There is a case before the Supreme Court of Britain. The question is who is a Jew? There is a real identity problem in today’s Jewry. Is being Jewish a race or a faith or both? This is an issue as the Orthodox have put themselves in charge of who is Jewish and who isn’t. And according to the Orthodox, if your mother isn’t Jewish, you aren’t Jewish. This gives the Orthdox tremendous power in the Jewish world. If you convert to Judaism you can only be Jewish if converted by the Orthodox. There have been real problems in Israel about this as I have written before:
Here is an excerpt from a very good New York Times article about the case:
The case began when a 12-year-old boy, an observant Jew whose father is Jewish and whose mother is a Jewish convert, applied to the school, JFS. Founded in 1732 as the Jews’ Free School, it is a centerpiece of North London’s Jewish community. It has around 1,900 students, but it gets far more applicants than it accepts.
Britain has nearly 7,000 publicly financed religious schools, representing Judaism as well as the Church of England, Catholicism and Islam, among others. Under a 2006 law, the schools can in busy years give preference to applicants within their own faiths, using criteria laid down by a designated religious authority.
By many standards, the JFS applicant, identified in court papers as “M,” is Jewish. But not in the eyes of the school, which defines Judaism under the Orthodox definition set out by Jonathan Sacks, chief rabbi of the United Hebrew Congregations of the Commonwealth. Because M’s mother converted in a progressive, not an Orthodox, synagogue, the school said, she was not a Jew — nor was her son. It turned down his application.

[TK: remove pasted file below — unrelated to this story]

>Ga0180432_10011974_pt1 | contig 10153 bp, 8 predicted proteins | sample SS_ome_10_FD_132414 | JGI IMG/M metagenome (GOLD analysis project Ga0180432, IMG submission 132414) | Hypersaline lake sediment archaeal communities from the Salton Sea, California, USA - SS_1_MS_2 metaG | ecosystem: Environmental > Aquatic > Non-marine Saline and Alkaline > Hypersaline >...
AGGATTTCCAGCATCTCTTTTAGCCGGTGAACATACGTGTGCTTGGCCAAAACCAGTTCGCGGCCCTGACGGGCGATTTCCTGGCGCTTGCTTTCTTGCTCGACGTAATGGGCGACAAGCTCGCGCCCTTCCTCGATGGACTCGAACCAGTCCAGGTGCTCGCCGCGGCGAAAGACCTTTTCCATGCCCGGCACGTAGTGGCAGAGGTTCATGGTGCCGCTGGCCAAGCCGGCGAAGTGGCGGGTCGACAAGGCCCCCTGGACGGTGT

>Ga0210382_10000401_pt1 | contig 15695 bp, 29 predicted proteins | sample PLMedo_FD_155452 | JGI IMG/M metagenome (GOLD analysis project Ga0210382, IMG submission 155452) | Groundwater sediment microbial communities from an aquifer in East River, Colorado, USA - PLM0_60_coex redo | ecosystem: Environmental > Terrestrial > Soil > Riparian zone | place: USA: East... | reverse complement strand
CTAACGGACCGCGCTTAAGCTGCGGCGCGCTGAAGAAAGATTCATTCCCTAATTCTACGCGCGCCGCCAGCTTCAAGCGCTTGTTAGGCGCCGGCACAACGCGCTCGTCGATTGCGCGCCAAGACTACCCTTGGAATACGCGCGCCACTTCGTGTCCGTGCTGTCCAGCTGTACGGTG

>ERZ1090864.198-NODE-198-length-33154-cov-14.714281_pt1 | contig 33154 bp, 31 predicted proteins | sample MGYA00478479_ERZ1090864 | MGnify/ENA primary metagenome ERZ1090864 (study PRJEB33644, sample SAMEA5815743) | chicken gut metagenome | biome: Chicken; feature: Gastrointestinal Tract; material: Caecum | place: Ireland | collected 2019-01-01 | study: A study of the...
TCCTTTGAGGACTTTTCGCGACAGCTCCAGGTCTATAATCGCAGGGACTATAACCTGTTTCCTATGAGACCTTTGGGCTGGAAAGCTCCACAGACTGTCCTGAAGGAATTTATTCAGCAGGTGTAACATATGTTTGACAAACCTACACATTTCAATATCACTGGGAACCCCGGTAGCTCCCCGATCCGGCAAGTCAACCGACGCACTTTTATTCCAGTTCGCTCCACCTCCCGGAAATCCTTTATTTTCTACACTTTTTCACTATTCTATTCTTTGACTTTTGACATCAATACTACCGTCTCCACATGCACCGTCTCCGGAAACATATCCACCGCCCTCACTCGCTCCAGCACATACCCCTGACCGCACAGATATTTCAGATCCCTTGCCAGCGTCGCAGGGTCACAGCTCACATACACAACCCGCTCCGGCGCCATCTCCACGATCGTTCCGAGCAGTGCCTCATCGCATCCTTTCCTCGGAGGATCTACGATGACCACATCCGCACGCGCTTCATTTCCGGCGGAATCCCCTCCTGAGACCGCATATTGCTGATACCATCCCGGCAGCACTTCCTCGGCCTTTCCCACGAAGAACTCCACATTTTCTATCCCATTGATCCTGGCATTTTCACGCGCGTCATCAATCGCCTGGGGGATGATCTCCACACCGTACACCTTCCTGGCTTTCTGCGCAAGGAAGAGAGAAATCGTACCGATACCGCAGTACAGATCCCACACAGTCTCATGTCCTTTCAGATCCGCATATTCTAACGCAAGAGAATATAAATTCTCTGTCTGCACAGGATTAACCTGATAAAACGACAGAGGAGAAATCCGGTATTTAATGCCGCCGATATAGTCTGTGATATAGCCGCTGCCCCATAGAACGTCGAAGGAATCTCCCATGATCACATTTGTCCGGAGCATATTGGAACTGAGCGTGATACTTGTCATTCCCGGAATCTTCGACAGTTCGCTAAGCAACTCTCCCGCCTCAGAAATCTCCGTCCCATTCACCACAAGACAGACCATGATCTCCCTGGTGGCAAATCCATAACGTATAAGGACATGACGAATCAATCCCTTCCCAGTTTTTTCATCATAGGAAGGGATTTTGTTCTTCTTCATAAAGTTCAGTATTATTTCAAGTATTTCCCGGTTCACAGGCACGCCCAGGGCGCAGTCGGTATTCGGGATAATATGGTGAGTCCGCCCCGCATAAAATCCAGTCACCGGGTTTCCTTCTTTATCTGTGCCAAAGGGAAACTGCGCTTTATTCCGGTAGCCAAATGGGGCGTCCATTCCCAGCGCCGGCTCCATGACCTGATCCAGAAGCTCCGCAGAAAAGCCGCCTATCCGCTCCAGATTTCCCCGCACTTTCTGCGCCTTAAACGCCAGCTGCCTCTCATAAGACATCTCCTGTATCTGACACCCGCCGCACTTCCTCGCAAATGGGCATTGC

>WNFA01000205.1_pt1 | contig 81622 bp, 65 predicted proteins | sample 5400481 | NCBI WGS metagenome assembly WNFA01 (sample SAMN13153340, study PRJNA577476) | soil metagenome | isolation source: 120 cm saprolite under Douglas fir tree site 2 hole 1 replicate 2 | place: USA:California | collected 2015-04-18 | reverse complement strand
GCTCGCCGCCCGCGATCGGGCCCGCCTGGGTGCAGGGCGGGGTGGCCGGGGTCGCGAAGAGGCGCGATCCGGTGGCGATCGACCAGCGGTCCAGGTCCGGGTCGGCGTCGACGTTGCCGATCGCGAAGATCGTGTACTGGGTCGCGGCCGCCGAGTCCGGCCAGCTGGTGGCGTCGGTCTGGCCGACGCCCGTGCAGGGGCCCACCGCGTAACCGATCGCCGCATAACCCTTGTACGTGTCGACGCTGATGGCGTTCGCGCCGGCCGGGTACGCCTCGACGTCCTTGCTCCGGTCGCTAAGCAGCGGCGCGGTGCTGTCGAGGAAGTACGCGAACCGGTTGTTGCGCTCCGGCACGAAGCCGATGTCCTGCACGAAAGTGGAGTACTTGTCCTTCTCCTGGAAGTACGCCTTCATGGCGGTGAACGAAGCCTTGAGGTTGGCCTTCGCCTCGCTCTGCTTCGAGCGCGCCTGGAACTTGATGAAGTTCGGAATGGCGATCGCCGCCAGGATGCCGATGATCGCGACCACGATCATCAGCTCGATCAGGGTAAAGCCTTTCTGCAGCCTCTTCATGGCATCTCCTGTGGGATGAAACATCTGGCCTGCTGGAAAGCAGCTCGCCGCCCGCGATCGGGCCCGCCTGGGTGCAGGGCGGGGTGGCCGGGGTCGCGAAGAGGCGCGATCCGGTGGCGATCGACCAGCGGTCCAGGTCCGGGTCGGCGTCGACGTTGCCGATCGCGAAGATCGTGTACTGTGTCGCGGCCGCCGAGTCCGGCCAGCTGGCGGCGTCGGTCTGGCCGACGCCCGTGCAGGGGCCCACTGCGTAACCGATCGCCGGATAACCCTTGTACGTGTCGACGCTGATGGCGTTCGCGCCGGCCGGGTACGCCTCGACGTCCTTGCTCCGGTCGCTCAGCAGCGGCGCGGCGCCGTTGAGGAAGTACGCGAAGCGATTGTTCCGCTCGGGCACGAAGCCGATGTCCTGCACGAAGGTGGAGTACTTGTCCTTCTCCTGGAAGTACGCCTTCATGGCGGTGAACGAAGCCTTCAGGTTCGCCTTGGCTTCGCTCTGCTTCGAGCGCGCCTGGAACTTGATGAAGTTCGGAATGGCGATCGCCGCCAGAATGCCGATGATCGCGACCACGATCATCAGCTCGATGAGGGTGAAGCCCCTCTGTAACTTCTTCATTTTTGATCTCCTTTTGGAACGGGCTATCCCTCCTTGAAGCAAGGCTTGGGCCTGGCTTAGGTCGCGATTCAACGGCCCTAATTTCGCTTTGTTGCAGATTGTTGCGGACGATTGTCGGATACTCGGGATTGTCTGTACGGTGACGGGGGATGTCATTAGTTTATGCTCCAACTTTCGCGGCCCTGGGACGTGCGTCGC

That would have been the end of it. But M’s family sued, saying that the school had discriminated against him. They lost, but the ruling was overturned by the Court of Appeal this summer.
And check out the court’s logic for overturning the ruling:
In an explosive decision, the court concluded that basing school admissions on a classic test of Judaism — whether one’s mother is Jewish — was by definition discriminatory. Whether the rationale was “benign or malignant, theological or supremacist,” the court wrote, “makes it no less and no more unlawful.”
The case rested on whether the school’s test of Jewishness was based on religion, which would be legal, or on race or ethnicity, which would not. The court ruled that it was an ethnic test because it concerned the status of M’s mother rather than whether M considered himself Jewish and practiced Judaism.
“The requirement that if a pupil is to qualify for admission his mother must be Jewish, whether by descent or conversion, is a test of ethnicity which contravenes the Race Relations Act,” the court said. It added that while it was fair that Jewish schools should give preference to Jewish children, the admissions criteria must depend not on family ties, but “on faith, however defined.”
I think this case has strong ramifications and will bring to the forefront the problems with basing a religion on ethnicity. Whether your mother was bor Jewish or not is an arbitrary decision made up by Rabbis in the middle ages, when women were getting raped and they had no idea who the father was. Just a casual read of the bible shows the importance of patriarchal line. And the most famous convert is Ruth from the book of Ruth, who ends up being the great, great grandmother of King David. And she didn’t go through an Orthodox conversion.
I’m happy to see the case come to the limelight and I think the discussion it will engender will have lasting implications in the Jewish world.
Here is a link to the full New York Times story: Who is a Jew (NY Times)